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On August 28, 2019, the United States Court of Appeals for the Eleventh Circuit, in Salcedo v. Hanna, created a split regarding whether the receipt of a text message in violation of the Telephone Consumer Protection Act of 1991 (TCPA) confers standing to sue. The TCPA contains prohibitions on the use of telephonic equipment for telemarketing purposes, which the Federal Communications Commission (FCC) has interpreted to include text messaging. The Act also provides a private right of action for citizens to sue for violations if they have standing, meaning, in part, that they have suffered an injury. In Salcedo, the Eleventh Circuit held that the recipient of a single text message sent in violation of the TCPA did not suffer an injury and, thus, could not establish standing to sue. This Comment argues that, based on precedent from the Supreme Court of the United States, the Eleventh Circuit correctly concluded that the plaintiff did not have standing. It further argues, however, that the Eleventh Circuit erred in ruling that Congress did not intend for the TCPA prohibitions to apply to text messages.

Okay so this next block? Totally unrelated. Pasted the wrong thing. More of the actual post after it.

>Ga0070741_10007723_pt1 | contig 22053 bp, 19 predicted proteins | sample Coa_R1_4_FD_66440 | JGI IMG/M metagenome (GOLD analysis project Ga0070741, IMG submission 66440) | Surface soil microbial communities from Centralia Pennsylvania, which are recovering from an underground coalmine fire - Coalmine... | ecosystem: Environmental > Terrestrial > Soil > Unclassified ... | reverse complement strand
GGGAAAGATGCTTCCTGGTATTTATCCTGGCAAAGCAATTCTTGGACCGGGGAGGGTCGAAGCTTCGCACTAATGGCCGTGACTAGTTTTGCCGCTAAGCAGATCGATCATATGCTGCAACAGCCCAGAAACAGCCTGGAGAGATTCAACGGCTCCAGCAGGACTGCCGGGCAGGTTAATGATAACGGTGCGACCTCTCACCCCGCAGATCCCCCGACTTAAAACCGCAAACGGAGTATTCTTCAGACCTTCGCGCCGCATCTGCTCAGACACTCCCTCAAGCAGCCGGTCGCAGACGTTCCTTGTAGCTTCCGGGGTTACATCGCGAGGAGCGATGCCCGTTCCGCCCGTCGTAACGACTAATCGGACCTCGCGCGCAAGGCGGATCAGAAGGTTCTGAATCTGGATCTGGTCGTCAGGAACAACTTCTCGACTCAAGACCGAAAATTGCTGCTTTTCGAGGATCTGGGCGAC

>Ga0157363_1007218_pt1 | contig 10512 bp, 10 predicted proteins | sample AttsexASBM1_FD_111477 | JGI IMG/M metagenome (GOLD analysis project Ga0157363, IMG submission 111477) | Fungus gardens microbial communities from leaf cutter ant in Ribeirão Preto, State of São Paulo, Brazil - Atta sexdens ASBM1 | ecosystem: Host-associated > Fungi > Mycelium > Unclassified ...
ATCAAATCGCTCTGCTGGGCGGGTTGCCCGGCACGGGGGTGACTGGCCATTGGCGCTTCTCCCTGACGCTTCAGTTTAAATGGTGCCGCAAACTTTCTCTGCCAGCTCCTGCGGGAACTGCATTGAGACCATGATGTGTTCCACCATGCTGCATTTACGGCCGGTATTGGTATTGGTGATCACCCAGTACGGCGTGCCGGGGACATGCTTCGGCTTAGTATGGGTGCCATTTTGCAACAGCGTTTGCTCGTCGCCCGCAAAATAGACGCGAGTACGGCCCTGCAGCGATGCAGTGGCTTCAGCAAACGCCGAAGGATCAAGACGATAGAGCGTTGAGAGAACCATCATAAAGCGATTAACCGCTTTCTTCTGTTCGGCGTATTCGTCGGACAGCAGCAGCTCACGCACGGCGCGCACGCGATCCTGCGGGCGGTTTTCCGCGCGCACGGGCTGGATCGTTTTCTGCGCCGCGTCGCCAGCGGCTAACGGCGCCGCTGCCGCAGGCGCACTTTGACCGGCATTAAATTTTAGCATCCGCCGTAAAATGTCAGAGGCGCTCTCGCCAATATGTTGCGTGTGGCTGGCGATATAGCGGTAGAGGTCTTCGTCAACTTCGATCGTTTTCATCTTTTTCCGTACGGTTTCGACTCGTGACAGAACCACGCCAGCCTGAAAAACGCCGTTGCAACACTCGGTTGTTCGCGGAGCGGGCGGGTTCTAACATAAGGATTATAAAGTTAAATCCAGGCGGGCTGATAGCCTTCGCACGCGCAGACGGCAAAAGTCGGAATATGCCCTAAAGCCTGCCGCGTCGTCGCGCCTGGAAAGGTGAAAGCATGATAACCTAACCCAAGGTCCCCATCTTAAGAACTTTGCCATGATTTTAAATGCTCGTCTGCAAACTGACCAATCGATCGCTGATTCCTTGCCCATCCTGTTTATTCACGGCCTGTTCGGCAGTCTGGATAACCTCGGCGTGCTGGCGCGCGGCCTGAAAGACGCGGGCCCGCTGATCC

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7 Sep 2022
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  • Subject
    • Communications Law

    • Courts

    • Supreme Court of the United States

  • Journal title
    • Boston College Law Review

  • Volume
    • 62

  • Issue
    • 9

  • Pagination
    • E.Supp. II.-84

  • Date submitted

    7 September 2022

  • Additional information
    • Suggested Citation:

      Curtis R. Crooke, Comment, Reply ‘Stop’ to Cancel: Whether Receiving One Unwanted Marketing Text Message Confers Standing in Federal Court, 62 B.C. L. REV. E. SUPP. II.-84 (2021),